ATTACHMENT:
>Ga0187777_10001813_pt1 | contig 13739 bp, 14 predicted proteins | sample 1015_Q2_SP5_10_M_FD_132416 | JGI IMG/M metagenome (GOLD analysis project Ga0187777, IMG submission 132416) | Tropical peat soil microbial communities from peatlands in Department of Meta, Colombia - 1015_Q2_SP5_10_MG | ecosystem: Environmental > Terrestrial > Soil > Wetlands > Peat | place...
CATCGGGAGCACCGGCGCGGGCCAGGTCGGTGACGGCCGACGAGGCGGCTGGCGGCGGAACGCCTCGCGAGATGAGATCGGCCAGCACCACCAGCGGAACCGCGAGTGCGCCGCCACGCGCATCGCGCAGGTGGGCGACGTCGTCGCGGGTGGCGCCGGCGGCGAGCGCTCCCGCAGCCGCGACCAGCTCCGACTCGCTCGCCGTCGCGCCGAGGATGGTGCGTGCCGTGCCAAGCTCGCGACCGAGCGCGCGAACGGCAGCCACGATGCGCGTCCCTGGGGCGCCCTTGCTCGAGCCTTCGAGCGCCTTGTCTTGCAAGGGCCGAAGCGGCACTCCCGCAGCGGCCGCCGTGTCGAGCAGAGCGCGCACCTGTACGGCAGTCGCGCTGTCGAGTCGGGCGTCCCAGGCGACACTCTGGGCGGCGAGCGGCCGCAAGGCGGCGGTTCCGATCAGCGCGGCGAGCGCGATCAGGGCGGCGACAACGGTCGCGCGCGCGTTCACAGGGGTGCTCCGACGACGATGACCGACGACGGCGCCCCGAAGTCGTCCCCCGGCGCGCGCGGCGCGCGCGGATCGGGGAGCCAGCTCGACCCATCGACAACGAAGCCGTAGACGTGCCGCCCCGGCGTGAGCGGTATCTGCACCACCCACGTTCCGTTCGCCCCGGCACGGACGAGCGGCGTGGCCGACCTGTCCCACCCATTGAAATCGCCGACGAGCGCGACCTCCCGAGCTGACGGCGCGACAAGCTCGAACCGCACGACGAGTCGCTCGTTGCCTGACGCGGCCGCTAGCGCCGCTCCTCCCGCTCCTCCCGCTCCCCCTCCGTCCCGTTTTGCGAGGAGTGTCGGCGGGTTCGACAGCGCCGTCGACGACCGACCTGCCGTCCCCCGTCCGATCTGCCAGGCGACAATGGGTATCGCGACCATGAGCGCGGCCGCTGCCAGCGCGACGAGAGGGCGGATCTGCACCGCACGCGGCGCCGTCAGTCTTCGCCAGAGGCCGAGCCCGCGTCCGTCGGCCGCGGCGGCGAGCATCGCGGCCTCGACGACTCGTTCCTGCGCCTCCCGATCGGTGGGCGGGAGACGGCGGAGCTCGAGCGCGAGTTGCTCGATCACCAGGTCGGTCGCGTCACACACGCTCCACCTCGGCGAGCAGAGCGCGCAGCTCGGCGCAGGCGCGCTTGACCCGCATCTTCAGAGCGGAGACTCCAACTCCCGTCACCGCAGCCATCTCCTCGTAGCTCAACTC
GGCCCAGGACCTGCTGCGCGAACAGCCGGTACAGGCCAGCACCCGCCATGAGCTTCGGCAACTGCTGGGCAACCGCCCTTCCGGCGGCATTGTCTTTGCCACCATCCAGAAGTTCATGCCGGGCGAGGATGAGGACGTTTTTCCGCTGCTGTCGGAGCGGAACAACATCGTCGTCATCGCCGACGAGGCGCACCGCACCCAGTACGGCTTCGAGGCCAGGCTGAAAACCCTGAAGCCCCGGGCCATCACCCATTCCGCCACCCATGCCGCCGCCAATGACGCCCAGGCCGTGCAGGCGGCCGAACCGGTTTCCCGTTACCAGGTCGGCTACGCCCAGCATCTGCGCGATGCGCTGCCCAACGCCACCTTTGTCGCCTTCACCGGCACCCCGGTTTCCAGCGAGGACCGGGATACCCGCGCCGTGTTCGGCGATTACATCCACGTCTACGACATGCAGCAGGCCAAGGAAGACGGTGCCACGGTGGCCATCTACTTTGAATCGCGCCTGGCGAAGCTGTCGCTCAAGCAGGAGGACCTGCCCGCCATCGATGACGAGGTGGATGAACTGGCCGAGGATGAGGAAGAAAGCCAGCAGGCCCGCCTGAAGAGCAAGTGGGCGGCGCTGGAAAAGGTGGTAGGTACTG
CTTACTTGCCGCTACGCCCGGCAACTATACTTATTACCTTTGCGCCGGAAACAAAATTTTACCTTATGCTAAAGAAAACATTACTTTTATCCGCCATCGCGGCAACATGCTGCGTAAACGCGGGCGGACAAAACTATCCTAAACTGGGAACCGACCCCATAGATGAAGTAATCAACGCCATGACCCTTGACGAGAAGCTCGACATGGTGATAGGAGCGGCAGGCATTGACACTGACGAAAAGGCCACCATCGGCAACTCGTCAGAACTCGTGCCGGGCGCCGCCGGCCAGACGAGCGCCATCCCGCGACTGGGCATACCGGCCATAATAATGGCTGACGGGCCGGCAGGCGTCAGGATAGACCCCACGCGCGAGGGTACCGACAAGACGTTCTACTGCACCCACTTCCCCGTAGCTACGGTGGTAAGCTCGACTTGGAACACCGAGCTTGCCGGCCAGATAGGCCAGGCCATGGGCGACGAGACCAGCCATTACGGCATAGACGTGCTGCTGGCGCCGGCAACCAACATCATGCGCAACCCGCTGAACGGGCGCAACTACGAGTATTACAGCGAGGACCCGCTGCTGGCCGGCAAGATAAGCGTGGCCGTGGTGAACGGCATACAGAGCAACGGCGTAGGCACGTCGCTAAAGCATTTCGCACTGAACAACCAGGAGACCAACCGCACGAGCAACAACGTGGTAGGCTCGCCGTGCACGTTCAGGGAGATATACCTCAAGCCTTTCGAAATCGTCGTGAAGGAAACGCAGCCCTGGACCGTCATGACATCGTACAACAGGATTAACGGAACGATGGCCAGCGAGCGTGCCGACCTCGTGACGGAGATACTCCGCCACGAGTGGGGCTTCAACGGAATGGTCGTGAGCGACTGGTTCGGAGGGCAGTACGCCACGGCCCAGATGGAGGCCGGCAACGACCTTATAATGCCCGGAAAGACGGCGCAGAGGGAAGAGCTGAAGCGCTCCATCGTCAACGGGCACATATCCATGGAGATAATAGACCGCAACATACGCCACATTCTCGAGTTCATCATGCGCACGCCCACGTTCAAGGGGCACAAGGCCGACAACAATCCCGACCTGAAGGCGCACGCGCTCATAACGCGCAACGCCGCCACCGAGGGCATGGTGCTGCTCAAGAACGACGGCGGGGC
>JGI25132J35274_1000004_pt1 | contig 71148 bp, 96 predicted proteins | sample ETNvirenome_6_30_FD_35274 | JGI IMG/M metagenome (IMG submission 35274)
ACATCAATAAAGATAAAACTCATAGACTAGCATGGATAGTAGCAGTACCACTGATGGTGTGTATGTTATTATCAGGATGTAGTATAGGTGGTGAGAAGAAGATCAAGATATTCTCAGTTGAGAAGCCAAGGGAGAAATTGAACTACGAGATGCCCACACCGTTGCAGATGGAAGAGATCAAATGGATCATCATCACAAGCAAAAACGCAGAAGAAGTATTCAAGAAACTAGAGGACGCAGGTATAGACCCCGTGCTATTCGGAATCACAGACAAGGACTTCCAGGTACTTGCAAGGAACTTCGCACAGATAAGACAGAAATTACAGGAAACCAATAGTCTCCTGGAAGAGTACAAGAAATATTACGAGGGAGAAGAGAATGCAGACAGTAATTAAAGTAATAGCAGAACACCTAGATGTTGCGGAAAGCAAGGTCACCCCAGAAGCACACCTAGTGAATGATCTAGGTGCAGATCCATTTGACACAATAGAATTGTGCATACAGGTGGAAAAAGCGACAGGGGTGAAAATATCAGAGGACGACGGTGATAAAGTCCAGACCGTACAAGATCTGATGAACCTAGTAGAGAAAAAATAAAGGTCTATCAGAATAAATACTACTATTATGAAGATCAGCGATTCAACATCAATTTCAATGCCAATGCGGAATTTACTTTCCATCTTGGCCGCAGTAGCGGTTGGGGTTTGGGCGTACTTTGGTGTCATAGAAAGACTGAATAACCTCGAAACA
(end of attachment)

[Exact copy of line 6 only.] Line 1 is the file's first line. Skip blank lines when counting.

ACATCAATAAAGATAAAACTCATAGACTAGCATGGATAGTAGCAGTACCACTGATGGTGTGTATGTTATTATCAGGATGTAGTATAGGTGGTGAGAAGAAGATCAAGATATTCTCAGTTGAGAAGCCAAGGGAGAAATTGAACTACGAGATGCCCACACCGTTGCAGATGGAAGAGATCAAATGGATCATCATCACAAGCAAAAACGCAGAAGAAGTATTCAAGAAACTAGAGGACGCAGGTATAGACCCCGTGCTATTCGGAATCACAGACAAGGACTTCCAGGTACTTGCAAGGAACTTCGCACAGATAAGACAGAAATTACAGGAAACCAATAGTCTCCTGGAAGAGTACAAGAAATATTACGAGGGAGAAGAGAATGCAGACAGTAATTAAAGTAATAGCAGAACACCTAGATGTTGCGGAAAGCAAGGTCACCCCAGAAGCACACCTAGTGAATGATCTAGGTGCAGATCCATTTGACACAATAGAATTGTGCATACAGGTGGAAAAAGCGACAGGGGTGAAAATATCAGAGGACGACGGTGATAAAGTCCAGACCGTACAAGATCTGATGAACCTAGTAGAGAAAAAATAAAGGTCTATCAGAATAAATACTACTATTATGAAGATCAGCGATTCAACATCAATTTCAATGCCAATGCGGAATTTACTTTCCATCTTGGCCGCAGTAGCGGTTGGGGTTTGGGCGTACTTTGGTGTCATAGAAAGACTGAATAACCTCGAAACA